There are an estimated nine million foreign workers in Saudi Arabia, mostly doing jobs that Saudis themselves do not want to take. And so far, the sudden crackdown is mainly just causing disruptions to Saudi Arabia’s national economy. According to a story in the Saudi Gazette, twenty thousand schools in the country are now short of janitors, and 40 percent of small construction firms have stopped operations. One observer even counted thirteen facilities for the religious ritual of washing dead bodies that had been shuttered in Jeddah because the workers responsible for this thankless task had been forced to flee.

Many illegal immigrants have wanted to go home but were unable to do so. Hundreds of Filipinos have been camping out in front of their country’s consulate in Jeddah because they needed official support to get exit visas and purchase expensive airplane tickets home.

Saudi Arabia’s kefala labor system facilitates human rights abuses, “sometimes amounting to slavery-like conditions.” The system gives companies enormous power over their foreign employees, including the ability to block employees from flying home if they are unhappy with their work conditions. That is why such rights groups and the Economist have called on Riyadh to abolish the kefala system.

Overlaid with this system of discrimination and exploitation is Saudi Arabia’s chauvinistic repression of Christian residents. Many African workers in the country are Christians, but absolutely no churches are officially allowed. As recently as this April, Saudi Arabia’s Grand Mufti declared that all churches in the Arabian Peninsula must be destroyed.

In February, Saudi Arabia’s religious police raided a private religious gathering of fifty-three Ethiopian Christians, shutting down their prayer group and making mass arrests. Just half a year earlier, authorities deported thirty-five others for participating in a similar Ethiopian prayer group. And in 1997 two foreign workers were beheaded for conducting Bible study meetings and prayer groups in prison.

But no aspect of these abuses is more chilling than the examples of bodily harm experienced by some foreign workers in the Kingdom. Many of the individuals returning to Ethiopia have scars or fresh wounds from beatings by employers or police, and one man claims the officer who beat him even stole the shoes from off of his feet. According to the UAE paper Emirates 24/7, “scores of Asian and African domestic workers have been reported to have committed a suicide in Saudi Arabia over the past years because of mistreatment and other factors”. Chilling images keep surfacing on the web of Ethiopian maids who were so desperate with their circumstances in Saudi Arabia that they hanged themselves.

Over the years, numerous videos have surfaced showing angry, entitled Saudis beating and verbally abusing foreign workers—although to their credit, many Saudi citizens called out for a criminal investigation in one recent case. A study by the Committee on Filipinos Overseas found that 70 percent of Filipino domestic workers in Saudi Arabia reported instances of physical or psychological abuse.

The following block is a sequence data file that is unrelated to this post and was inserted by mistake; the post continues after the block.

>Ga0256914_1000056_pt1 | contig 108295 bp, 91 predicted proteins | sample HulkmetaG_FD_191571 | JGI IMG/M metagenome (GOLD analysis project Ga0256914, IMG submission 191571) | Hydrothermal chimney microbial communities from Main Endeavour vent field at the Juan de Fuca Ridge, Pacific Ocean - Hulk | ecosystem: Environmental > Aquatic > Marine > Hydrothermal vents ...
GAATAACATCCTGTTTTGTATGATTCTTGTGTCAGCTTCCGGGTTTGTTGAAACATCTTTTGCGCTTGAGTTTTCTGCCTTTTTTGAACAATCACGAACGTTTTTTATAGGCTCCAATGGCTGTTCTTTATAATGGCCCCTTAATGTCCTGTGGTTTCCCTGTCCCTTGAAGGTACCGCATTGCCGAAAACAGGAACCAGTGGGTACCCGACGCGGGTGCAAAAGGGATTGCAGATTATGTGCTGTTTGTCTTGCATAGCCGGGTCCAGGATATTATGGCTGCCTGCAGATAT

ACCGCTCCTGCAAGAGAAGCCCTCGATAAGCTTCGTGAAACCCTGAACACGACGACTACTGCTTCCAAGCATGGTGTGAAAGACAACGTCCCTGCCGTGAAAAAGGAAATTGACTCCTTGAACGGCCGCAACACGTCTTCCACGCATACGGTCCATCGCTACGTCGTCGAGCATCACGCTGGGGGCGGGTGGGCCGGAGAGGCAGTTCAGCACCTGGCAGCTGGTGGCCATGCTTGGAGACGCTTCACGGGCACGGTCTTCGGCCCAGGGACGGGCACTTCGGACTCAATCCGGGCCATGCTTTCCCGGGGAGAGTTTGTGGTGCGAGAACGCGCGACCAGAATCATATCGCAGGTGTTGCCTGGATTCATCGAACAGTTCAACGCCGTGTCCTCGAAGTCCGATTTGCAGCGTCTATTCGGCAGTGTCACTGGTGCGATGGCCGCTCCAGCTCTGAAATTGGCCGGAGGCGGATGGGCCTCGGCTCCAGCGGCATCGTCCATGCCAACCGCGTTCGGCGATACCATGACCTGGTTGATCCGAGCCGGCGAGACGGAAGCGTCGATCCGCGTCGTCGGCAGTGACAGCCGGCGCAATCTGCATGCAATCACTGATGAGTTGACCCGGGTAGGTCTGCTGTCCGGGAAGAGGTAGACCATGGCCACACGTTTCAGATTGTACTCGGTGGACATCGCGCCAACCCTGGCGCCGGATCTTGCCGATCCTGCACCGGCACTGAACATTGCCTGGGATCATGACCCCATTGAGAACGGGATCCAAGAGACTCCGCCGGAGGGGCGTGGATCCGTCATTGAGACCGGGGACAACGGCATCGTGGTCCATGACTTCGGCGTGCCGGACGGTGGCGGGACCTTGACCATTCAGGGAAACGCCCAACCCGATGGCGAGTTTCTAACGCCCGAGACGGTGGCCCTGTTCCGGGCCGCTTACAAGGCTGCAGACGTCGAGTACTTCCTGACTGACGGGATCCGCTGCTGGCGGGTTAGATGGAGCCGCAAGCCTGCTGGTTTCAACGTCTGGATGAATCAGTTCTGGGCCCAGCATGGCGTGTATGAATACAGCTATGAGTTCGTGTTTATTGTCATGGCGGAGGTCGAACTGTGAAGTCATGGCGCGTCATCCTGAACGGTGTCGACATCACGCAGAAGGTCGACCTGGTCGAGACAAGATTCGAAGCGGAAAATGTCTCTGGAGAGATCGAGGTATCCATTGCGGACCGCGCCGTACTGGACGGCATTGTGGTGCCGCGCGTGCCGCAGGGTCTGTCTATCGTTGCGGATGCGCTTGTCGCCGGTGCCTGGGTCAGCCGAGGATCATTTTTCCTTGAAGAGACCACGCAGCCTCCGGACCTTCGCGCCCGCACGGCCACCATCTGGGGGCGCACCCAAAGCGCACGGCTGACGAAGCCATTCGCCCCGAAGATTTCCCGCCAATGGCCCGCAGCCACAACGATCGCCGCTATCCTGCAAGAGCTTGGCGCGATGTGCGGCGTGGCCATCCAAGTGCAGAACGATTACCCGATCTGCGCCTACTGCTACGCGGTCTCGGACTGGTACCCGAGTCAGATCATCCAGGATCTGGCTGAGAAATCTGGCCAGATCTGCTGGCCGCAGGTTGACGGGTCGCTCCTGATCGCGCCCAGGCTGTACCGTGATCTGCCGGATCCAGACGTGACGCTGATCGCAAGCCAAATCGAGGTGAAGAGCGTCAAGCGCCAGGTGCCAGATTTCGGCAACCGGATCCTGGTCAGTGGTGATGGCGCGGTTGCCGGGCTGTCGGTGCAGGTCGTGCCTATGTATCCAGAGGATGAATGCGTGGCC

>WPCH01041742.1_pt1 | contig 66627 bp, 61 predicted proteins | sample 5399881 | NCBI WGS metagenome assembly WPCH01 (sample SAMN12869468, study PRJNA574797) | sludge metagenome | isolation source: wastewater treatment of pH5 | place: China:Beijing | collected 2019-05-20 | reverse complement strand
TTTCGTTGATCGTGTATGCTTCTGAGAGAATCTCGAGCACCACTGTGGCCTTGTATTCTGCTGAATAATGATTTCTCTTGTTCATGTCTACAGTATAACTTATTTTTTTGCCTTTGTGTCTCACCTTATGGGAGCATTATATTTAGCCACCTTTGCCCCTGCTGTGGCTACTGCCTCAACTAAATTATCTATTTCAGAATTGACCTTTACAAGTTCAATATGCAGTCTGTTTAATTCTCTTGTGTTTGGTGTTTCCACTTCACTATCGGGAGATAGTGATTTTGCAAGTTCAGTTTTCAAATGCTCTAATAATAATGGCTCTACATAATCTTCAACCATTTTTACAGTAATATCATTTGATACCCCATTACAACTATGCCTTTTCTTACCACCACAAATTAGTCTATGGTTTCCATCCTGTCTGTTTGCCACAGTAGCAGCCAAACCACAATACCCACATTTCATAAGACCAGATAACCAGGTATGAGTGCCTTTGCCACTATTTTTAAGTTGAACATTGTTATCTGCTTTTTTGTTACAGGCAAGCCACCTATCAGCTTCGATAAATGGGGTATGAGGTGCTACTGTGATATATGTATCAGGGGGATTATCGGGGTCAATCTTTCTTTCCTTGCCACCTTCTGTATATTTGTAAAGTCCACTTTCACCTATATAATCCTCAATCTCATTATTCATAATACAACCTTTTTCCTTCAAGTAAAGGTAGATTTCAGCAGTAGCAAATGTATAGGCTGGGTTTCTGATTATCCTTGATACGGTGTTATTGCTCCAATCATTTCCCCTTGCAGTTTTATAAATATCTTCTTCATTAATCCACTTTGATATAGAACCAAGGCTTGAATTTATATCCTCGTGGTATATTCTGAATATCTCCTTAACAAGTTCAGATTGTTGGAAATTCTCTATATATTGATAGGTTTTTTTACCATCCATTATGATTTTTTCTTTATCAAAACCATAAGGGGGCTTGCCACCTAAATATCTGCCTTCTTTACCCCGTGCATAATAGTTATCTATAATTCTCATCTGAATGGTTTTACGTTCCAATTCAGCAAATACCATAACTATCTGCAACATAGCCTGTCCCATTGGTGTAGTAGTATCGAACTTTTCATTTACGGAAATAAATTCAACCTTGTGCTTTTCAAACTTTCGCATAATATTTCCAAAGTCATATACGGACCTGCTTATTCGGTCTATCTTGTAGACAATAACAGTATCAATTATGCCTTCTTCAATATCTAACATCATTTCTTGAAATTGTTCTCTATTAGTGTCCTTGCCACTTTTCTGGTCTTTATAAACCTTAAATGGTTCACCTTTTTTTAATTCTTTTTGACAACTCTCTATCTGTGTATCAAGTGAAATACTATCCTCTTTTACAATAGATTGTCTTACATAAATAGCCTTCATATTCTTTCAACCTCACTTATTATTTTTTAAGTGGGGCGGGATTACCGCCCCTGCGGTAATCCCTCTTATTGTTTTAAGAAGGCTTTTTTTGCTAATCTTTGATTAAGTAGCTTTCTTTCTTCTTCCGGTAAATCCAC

Ethiopia’s ambassador to Riyadh, who obviously wishes to maintain good relations with his Saudi hosts, actually claimed that twenty-three thousand of his countrymen “handed themselves in” after Manfouha. They are being deported in large numbers at this very moment.

How bad must it become for economic migrants when suddenly tens of thousands of them are allegedly begging for a way out? And at what point does the international community have a responsibility to say loudly and emphatically enough is enough?




Posted in Ethiopia, Infos, Life | Tagged: , , , , | Leave a Comment »

Ethiopia in Israel

Posted by addisethiopia / አዲስ ኢትዮጵያ on November 26, 2012

The scene in the above video is taken from one of the most influential and beautiful movies, “Exodus” (1960)

After the 22 July 1946 „King David“ hotel bombing to exonerate Jewish zeal and to evoke a sense of Christian forgiveness for acts of post-Holocaust Jewish violence. In this case, ‘Dov’ Shakes off British security men by weaving in and out of Jerusalem’s Ethiopian Church and hiding behind Christian relics and clergy processions.

The Brilliant Ruth Gruber, Photojournalist (1911 – )

In 1946, President Harry S. Truman learned that the Jewish survivors in the refugee camps of the American Zone of Germany were living under appalling conditions. As one historian observed, the camps “differed from the Nazi camps only in that the inmates were not deliberately exterminated.”

Truman pressed the British to accept 100,00 Jewish refugees into Palestine. The British responded by proposing to create a joint Committee of Inquiry to visit the displaced person (DP) camps in Germany and then go to North Africa and Palestine to asses the feasibility of resettling the Jewish Dps there.

Having finished her resettlement work with the Jewish refugees at Fort Ontario, New Yourk, Ruth Gruber packed up her Camera, notebooks and typewriter and followed the Joint Committee as a correspondent for the New York Post, Gruber reported in her dispatches, the survivors greeted its members with signs like “We want to go. We must go. We will go to Palestine.” When asked why he wanted to go to Palestine, a sixteen-year-old orphan who had survived Bergen-Belsen replied, “Why? Everybody has a home. The British. The Americans. The French. The Russians. Only we Jews have no home. Don’t ask us. Ask the world.”